Kanye West no longer supports Trump, says Biden not 'special'

Trump looks to swing states, Biden to south in 2020 election

John Bussey, Associate Editor for The Wallstreet Journal, weighs in on ‘America’s News HQ.’

Kanye West said in an interview published early Wednesday that he no longer supports President Trump, said Joe Biden was missing the ‘special’ factor and that he definitely plans to run for the country’s top office in 2020.

West gave an extensive interview to Forbes magazine. He said his support for the president diminished when he “caught wind that he hid in the bunker” during tense protests near the White House last month. (Trump has denied the claim and called it a false report.)

Randall Lane, the article’s author, wrote that West considers himself a Republican, and saved his toughest criticism for Biden.

“I’m not saying Trump’s in my way, he may be a part of my way. And Joe Biden? Like come on man, please. You know? Obama’s special. Trump’s special. We say Kanye West is special. America needs special people that lead. Bill Clinton? Special. Joe Biden’s not special,” West, said. West told the magazine that he is pro-life, pro-school prayer, against the death penalty and will run as an Independent — though in the interview he also mentioned the "Birthday Party."

"Because when we win, it's everybody's birthday," West told Forbes.

He also told the magazine that his campaign slogan will be “YES!”

‘I was threatened as a Black man into the Democratic party. And that’s what the Democrats are doing, emotionally, to my people. Threatening them to the point where this white man can tell a Black man if you don’t vote for me, you’re not Black.’

West has not officially registered as a candidate, created a campaign committee or taken any traditional steps involved with a run for office, Fox Business reported. The magazine pointed out that he has about 30 days to register before missing the filing dates in many states.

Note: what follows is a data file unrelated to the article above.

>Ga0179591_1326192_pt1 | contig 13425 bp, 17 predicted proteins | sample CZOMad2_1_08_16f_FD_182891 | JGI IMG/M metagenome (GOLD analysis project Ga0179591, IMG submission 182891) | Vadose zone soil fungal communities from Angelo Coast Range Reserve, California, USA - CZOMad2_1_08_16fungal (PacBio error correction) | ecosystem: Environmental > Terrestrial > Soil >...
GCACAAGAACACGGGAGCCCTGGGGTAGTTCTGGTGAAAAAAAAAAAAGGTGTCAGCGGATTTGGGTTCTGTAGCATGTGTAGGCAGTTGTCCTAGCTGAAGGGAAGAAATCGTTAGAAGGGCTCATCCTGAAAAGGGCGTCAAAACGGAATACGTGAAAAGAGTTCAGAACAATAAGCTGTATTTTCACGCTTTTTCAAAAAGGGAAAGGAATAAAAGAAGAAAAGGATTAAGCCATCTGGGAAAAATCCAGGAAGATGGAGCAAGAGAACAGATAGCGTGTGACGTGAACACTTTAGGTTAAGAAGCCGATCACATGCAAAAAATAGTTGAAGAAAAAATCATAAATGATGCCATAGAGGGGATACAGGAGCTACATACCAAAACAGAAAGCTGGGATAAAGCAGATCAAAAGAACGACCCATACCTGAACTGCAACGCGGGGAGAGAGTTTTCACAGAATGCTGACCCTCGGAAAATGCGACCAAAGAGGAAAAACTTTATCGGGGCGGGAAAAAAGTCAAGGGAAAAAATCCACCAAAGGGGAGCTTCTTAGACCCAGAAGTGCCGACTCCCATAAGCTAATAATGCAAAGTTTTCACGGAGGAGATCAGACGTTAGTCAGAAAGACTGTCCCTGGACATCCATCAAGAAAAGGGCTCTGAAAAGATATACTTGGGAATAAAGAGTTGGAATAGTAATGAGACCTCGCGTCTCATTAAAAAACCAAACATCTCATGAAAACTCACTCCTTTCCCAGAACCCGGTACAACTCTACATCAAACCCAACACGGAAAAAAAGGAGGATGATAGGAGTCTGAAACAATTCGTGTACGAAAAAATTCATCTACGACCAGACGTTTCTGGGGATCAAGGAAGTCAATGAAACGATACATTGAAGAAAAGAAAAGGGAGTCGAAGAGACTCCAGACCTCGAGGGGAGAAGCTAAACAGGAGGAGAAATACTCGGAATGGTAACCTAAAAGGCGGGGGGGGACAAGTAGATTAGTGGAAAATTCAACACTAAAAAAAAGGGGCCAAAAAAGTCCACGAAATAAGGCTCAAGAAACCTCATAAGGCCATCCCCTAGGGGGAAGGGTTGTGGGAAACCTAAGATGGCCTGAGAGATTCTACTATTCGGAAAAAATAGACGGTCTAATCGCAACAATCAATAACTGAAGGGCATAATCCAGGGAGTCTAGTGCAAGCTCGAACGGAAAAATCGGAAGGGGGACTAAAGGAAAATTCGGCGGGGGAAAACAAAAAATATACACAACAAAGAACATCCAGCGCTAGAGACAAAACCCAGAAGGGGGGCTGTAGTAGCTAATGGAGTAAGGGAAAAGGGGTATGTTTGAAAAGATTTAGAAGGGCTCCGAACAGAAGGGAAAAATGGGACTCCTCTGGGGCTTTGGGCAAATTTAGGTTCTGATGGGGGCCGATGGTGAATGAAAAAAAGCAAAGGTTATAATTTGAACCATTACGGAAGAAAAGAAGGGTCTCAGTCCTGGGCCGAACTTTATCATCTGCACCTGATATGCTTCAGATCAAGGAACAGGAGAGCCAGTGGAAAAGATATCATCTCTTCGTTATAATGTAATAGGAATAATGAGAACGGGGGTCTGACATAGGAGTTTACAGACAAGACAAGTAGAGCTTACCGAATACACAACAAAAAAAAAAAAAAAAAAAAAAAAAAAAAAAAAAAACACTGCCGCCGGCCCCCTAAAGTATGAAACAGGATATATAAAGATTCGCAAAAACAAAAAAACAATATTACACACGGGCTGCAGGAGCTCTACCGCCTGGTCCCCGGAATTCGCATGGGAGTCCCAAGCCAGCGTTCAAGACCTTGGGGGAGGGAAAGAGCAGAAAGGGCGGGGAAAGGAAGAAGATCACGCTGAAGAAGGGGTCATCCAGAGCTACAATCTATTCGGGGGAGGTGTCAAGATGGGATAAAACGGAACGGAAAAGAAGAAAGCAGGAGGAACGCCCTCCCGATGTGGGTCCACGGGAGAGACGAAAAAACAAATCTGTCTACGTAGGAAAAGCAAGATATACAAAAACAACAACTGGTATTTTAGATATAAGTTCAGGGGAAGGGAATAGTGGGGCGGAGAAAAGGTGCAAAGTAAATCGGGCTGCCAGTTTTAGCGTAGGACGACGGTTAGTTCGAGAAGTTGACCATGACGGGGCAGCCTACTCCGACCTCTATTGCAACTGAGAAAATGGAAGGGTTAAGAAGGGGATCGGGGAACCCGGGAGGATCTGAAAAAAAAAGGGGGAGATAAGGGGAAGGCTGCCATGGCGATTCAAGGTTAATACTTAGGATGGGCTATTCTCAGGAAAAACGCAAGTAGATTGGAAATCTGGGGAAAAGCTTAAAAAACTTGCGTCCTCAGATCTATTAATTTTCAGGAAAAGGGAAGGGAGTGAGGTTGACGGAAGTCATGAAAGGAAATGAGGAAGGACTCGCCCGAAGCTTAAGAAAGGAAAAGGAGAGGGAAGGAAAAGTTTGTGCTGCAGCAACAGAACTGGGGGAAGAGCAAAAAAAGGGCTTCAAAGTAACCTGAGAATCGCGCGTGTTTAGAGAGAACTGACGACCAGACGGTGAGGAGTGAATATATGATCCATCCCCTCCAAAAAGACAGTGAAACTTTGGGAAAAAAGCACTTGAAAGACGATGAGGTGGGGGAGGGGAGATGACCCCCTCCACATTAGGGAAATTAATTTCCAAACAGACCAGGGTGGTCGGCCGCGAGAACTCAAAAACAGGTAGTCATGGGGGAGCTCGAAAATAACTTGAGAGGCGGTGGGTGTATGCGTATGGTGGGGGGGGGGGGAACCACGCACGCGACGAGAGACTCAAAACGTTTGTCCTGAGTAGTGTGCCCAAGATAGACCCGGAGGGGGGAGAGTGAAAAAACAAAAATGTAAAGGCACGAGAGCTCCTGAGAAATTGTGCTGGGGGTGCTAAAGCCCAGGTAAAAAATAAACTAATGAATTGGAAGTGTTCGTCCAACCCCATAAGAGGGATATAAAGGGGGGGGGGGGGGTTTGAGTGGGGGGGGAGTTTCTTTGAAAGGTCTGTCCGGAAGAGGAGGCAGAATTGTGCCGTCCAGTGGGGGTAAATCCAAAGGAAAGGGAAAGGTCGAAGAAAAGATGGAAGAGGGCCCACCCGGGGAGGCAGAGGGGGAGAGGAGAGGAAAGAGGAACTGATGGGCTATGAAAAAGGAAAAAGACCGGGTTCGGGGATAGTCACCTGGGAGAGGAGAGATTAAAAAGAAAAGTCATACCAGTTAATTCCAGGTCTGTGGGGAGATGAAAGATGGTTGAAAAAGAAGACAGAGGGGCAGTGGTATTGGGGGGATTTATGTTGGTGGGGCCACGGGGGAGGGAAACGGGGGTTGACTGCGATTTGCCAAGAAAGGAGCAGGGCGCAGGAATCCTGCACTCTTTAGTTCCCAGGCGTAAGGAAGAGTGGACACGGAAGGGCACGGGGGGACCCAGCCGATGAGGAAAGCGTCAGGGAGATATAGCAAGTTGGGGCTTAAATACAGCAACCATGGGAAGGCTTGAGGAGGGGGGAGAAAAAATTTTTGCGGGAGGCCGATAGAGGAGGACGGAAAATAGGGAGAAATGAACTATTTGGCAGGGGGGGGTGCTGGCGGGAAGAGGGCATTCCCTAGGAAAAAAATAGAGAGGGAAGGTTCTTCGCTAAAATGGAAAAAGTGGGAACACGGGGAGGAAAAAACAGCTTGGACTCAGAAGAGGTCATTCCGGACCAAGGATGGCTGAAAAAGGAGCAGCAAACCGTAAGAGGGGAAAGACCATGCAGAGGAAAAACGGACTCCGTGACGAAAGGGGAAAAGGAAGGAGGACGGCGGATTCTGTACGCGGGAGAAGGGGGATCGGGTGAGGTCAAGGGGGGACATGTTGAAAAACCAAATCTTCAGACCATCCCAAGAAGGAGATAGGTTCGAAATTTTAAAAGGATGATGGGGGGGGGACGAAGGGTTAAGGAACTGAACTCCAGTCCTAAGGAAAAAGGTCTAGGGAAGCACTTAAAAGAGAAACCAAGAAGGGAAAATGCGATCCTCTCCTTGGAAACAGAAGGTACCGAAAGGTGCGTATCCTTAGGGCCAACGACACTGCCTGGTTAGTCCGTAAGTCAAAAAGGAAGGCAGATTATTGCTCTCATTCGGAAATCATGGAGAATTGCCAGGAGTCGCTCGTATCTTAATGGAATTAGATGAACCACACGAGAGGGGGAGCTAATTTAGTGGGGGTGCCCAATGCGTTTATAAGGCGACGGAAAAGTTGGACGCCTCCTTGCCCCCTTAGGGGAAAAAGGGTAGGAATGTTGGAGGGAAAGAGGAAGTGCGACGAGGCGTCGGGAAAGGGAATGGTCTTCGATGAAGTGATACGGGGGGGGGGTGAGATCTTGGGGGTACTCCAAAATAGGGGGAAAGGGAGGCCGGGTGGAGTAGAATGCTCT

On other issues, West said ending police brutality is "[o]ne of my to-do lists," that he would manage the White House like the fictional country Wakanda from the movie "Black Panther" and that Black History Month is "torture porn," according to Forbes. West also emphasized that he is pro-China, despite the fact he claims to have had the coronavirus in February.

"When I become president—let me make some promises—the NBA will open all the way back up from Nigeria to Nanchang and the world will see the greatest athletes play. The world will experience the change in their element," West said. "The money is gonna come back. I love China. I love China. It’s not China’s fault that disease. It’s not the Chinese people’s fault. They’re God’s people also. I love China. It changed my life."

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He added that he has already chosen his vice-presidential candidate: Michelle Tidball, who Forbes characterized as "an obscure preacher from Wyoming."

West, during Trump's presidency, has been a controversial figure, especially among those on the left. West has spoken with the White House on issues including prison reform and violence in Chicago, been photographed several times in "Make America Great Again" hats, said slavery was a choice for African-Americans, and repeatedly praised Trump.

"You don't have to agree with trump but the mob can't make me not love him," West said in one 2018 tweet. "We are both dragon energy. He is my brother. I love everyone. I don't agree with everything anyone does. That's what makes us individuals. And we have the right to independent thought."

FILE – In this Oct. 11, 2018, file photo rapper Kanye West listens to a question from a reporter during a meeting in the Oval Office of the White House with President Donald Trump in Washington. West has renounced his support for Trump and said he plans to run for president as an Independent in 2020. (AP Photo/Evan Vucci, File)

Despite his past friendliness with Trump, West said in a May 2018 interview with radio host Charlamagne Tha God that his presidency would be a mix of “the Trump campaign, and maybe the Bernie Sanders principles.”

West told the magazine that he only just recently registered to vote.

“I was threatened as a Black man into the Democratic party,” West said. “And that’s what the Democrats are doing, emotionally, to my people. Threatening them to the point where this white man can tell a Black man if you don’t vote for me, you’re not Black.”

Fox Business' Lucas Manfredi contributed to this report

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